you welcome in long vision—Where we look at the week’s news and strip it of the essentials. let’s work What is the real problem?.
This week: Google’s FLoC offering stops, Meta/Facebook buys RSC – a massive AI supercomputer, and Arm “will IPO” instead of selling to Nvidia.
1. Forget ‘unified group learning’ – long live ‘themes’
First this week: Google acquiesces in the inevitable. Third-party cookies will soon be gone, because people are tired of being tracked. But Google’s FLoC . suggestion was not the answer.
Analysis: FLoC is a failure
Google doesn’t want to invade your privacy. But Google wants to sell well-targeted ads. The main difference between FLoC and Topics is that FLoC containers are created automatically – and therefore are opaque, which can lead to overlap with “protected categories”—eg race or gender. But the Topics API rankings are organized and have names that are descriptive and visible to the user.
Frederick Lardinoy: Google eliminates FLoC, replaces it with themes
Google’s controversial project to replace cookies for interest-based advertising… is dead. In its place, Google today announced a new proposal. … Your browser will learn about your interests as you move across the web.
When you click on a site that supports Topics API for advertising purposes, the browser will share three topics you are interested in… The site can then share this with its advertising partners to decide which ads to show you. … Users will be able to review and remove topics from their lists [or] Turn off themes API completely.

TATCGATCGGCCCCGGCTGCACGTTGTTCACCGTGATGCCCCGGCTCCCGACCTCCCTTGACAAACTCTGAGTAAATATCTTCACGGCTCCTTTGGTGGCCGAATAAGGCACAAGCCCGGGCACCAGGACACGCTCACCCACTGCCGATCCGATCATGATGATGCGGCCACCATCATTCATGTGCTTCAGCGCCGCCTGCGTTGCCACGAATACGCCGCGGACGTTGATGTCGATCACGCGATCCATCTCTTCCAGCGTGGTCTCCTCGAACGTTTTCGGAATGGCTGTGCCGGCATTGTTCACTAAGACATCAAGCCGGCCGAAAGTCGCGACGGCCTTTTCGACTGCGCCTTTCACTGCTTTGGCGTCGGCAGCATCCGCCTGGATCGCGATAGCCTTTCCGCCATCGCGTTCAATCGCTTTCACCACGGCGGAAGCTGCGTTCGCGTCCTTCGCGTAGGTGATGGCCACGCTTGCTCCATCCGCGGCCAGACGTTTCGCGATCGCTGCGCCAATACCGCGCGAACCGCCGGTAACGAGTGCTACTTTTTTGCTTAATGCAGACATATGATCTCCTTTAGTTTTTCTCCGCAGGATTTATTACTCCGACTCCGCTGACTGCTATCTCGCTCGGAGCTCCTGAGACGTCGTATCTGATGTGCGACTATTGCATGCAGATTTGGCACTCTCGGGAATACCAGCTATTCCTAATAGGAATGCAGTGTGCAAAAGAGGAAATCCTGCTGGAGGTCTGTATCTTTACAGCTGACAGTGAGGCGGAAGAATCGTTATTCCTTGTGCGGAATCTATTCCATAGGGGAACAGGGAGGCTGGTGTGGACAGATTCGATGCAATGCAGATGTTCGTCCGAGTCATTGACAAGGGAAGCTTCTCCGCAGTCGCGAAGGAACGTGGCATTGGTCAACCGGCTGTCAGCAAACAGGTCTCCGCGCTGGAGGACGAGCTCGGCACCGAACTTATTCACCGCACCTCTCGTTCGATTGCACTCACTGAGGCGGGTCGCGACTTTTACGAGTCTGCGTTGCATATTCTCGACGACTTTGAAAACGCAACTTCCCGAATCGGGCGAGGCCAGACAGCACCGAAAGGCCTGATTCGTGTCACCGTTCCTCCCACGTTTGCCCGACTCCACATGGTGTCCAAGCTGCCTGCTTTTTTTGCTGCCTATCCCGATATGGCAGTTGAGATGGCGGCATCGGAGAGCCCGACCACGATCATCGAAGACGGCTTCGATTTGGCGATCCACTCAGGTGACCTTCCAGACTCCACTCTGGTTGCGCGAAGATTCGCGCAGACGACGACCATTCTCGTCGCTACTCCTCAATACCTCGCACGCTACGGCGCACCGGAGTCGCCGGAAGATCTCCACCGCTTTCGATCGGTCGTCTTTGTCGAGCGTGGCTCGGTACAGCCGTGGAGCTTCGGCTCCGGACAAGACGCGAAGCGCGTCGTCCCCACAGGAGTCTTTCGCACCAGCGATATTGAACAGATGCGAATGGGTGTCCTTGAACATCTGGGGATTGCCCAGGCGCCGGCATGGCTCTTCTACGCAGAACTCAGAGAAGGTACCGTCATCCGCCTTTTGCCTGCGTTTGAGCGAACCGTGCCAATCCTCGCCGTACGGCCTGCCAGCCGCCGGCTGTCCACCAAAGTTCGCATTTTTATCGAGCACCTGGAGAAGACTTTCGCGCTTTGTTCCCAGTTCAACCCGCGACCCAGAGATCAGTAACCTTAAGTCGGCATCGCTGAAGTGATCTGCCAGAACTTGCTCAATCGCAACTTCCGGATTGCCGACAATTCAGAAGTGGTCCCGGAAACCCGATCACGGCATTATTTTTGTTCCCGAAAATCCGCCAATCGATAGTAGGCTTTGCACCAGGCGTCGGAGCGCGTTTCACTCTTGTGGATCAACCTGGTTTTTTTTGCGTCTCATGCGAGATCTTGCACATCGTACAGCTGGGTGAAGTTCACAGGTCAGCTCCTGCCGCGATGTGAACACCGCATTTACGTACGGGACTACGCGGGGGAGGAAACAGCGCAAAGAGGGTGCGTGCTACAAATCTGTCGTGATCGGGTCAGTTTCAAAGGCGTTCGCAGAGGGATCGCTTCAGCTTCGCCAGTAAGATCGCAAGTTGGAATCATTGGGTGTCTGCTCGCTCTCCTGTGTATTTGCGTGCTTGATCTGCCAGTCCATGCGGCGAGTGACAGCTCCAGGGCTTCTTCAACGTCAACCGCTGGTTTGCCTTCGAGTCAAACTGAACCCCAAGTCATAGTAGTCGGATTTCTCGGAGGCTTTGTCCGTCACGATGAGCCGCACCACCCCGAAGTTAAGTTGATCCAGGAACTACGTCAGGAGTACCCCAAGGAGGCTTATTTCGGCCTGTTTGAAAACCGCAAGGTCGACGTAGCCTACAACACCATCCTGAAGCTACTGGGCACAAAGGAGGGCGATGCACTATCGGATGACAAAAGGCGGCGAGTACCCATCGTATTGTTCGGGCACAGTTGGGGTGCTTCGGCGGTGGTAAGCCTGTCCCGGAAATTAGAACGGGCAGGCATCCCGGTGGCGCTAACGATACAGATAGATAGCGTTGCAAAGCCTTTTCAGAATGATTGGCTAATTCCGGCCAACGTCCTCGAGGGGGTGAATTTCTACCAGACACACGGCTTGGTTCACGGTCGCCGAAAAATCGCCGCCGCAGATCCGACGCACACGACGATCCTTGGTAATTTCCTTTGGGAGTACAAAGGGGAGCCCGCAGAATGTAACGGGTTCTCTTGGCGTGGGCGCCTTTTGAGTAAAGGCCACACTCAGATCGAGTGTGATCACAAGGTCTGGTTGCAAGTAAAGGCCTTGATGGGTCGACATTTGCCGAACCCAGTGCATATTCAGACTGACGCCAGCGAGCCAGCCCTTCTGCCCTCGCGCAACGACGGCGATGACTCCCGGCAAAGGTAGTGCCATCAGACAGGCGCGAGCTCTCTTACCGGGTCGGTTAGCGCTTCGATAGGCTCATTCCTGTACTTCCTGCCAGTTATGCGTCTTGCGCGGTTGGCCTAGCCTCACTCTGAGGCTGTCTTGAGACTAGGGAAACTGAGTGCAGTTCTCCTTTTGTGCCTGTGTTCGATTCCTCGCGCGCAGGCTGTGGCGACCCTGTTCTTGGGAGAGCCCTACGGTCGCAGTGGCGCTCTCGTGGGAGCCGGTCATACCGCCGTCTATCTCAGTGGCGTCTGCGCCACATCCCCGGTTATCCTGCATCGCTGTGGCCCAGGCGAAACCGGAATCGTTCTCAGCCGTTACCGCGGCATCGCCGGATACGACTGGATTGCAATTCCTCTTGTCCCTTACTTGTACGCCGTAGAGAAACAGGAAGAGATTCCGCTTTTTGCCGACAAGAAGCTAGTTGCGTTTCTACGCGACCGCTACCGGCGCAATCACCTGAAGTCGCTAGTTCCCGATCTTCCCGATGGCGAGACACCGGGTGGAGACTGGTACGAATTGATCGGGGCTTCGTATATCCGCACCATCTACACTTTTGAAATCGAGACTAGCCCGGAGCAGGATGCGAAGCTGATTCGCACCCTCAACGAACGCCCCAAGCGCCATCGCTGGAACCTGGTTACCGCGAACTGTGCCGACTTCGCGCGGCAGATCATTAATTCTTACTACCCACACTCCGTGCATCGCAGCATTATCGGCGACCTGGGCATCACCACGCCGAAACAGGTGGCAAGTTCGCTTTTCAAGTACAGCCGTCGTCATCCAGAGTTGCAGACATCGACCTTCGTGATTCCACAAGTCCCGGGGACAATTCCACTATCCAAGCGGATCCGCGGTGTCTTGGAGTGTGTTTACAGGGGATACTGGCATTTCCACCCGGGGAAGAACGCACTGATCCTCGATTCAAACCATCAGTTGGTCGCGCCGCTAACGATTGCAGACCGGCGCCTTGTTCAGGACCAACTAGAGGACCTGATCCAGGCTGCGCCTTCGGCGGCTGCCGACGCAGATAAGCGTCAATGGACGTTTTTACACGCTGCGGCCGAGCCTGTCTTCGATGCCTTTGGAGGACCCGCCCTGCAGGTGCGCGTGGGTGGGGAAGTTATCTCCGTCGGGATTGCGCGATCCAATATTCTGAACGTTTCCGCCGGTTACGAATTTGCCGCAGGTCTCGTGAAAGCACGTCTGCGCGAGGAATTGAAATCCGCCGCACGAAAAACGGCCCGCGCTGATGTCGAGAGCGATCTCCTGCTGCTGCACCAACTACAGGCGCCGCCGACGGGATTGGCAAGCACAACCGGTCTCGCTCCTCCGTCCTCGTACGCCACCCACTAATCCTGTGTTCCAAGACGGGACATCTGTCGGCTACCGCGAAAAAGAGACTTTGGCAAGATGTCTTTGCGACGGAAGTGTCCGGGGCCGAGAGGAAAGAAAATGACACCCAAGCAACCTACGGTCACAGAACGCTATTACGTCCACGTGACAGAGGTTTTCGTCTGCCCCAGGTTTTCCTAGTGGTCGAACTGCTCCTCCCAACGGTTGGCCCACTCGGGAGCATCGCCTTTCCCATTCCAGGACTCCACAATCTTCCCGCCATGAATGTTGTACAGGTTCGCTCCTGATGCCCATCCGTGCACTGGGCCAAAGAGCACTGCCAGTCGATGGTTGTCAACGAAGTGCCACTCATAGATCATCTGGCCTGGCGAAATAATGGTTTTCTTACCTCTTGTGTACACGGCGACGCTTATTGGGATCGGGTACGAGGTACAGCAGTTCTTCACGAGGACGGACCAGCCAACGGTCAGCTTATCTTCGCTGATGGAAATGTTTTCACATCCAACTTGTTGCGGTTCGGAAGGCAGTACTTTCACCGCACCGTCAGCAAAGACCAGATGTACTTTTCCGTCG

It will remain to be seen if other browser vendors are interested in adding the Themes API. [But] They all quickly turned a cold shoulder toward FLoC. …the plan is to start trying the Topics API at the end of this quarter.
Simple tweaks and rename? “Yes and no,” mananaysiempre quips:
Yes, it is still a matter of building user tracking functionality into user agents. No, not the same approach.
FLoC was grouping users unsupervised, while Topics allocating users into predefined groups. This makes it more transparent and also appears to be designed to overcome the objection of “protected classes”.
But Google has a long way to go to convince garett_spencley:
I’m happy to ditch FLoC, but as an end user I still don’t ask for this nonsense in threads. It doesn’t solve any of my problems. It solves the problems facing the advertising industry.
I would choose to use browsers that do not support this.
2. Machine learning on a Metaverse scale is expensive
Zuckerberg’s new game RSC: An artificial intelligence supercomputer worth $400 million. and that Only the first stage.
Analysis: 3.8 x 1018 Integers per second…a lot
If you rely on DevOps’ Open Compute Project systems, know that Hacker Way’s no longer bee knees. Meta/Facebook is investing huge amounts of money into a configuration dedicated to Ready devices.
Timothy Brickett Morgan: Meta buys its own giant AI supercomputer, rather than builds and unlocks it
If you thought that creating a social network on Facebook required a lot of computing and storage, you’re not going to see anything yet. …to build the Metaverse…it would require an extremely massive amount of supercomputing power.
But the surprise, given Facebook’s over a decade of focus on… unlocking hardware designs through the Open Compute Project, is that… Research Super Computer [RSC] The system is built from…commercially available…servers, storage, and switches. [It] Maybe it’s because…working on a deal with some sellers who want Facebook publicity and are willing to work with the price and parts availability.